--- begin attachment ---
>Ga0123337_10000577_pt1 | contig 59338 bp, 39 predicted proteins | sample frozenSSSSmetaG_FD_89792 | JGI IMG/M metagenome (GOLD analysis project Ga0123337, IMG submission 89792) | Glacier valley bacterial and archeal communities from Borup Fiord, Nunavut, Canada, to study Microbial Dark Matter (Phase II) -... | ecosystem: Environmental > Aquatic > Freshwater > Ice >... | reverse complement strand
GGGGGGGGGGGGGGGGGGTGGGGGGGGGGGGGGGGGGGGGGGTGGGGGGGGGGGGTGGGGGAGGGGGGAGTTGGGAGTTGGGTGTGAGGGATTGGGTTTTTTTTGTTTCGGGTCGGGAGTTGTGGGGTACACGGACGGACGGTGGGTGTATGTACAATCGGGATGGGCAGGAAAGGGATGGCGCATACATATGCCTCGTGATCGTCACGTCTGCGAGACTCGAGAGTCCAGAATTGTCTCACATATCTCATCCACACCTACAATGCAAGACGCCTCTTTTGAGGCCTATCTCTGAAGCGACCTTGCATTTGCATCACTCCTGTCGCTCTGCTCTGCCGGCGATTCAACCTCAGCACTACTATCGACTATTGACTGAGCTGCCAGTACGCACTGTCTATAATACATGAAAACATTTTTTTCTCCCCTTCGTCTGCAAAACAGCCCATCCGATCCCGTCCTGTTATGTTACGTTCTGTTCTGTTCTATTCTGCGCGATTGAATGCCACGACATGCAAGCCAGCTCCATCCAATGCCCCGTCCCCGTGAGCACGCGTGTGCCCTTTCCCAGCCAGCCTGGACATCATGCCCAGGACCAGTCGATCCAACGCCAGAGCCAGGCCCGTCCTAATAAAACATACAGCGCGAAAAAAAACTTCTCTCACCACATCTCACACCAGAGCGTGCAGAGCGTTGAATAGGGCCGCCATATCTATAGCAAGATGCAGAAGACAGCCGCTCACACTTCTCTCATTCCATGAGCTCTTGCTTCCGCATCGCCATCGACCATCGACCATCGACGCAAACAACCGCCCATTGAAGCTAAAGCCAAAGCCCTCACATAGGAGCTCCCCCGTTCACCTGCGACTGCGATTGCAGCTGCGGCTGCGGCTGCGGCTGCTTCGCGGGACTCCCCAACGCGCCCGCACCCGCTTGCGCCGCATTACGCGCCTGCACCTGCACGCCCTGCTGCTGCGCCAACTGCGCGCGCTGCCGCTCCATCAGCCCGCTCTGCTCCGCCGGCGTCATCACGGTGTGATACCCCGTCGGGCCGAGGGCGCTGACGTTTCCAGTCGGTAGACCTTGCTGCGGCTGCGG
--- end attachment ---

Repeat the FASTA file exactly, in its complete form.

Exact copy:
>Ga0123337_10000577_pt1 | contig 59338 bp, 39 predicted proteins | sample frozenSSSSmetaG_FD_89792 | JGI IMG/M metagenome (GOLD analysis project Ga0123337, IMG submission 89792) | Glacier valley bacterial and archeal communities from Borup Fiord, Nunavut, Canada, to study Microbial Dark Matter (Phase II) -... | ecosystem: Environmental > Aquatic > Freshwater > Ice >... | reverse complement strand
GGGGGGGGGGGGGGGGGGTGGGGGGGGGGGGGGGGGGGGGGGTGGGGGGGGGGGGTGGGGGAGGGGGGAGTTGGGAGTTGGGTGTGAGGGATTGGGTTTTTTTTGTTTCGGGTCGGGAGTTGTGGGGTACACGGACGGACGGTGGGTGTATGTACAATCGGGATGGGCAGGAAAGGGATGGCGCATACATATGCCTCGTGATCGTCACGTCTGCGAGACTCGAGAGTCCAGAATTGTCTCACATATCTCATCCACACCTACAATGCAAGACGCCTCTTTTGAGGCCTATCTCTGAAGCGACCTTGCATTTGCATCACTCCTGTCGCTCTGCTCTGCCGGCGATTCAACCTCAGCACTACTATCGACTATTGACTGAGCTGCCAGTACGCACTGTCTATAATACATGAAAACATTTTTTTCTCCCCTTCGTCTGCAAAACAGCCCATCCGATCCCGTCCTGTTATGTTACGTTCTGTTCTGTTCTATTCTGCGCGATTGAATGCCACGACATGCAAGCCAGCTCCATCCAATGCCCCGTCCCCGTGAGCACGCGTGTGCCCTTTCCCAGCCAGCCTGGACATCATGCCCAGGACCAGTCGATCCAACGCCAGAGCCAGGCCCGTCCTAATAAAACATACAGCGCGAAAAAAAACTTCTCTCACCACATCTCACACCAGAGCGTGCAGAGCGTTGAATAGGGCCGCCATATCTATAGCAAGATGCAGAAGACAGCCGCTCACACTTCTCTCATTCCATGAGCTCTTGCTTCCGCATCGCCATCGACCATCGACCATCGACGCAAACAACCGCCCATTGAAGCTAAAGCCAAAGCCCTCACATAGGAGCTCCCCCGTTCACCTGCGACTGCGATTGCAGCTGCGGCTGCGGCTGCGGCTGCTTCGCGGGACTCCCCAACGCGCCCGCACCCGCTTGCGCCGCATTACGCGCCTGCACCTGCACGCCCTGCTGCTGCGCCAACTGCGCGCGCTGCCGCTCCATCAGCCCGCTCTGCTCCGCCGGCGTCATCACGGTGTGATACCCCGTCGGGCCGAGGGCGCTGACGTTTCCAGTCGGTAGACCTTGCTGCGGCTGCGG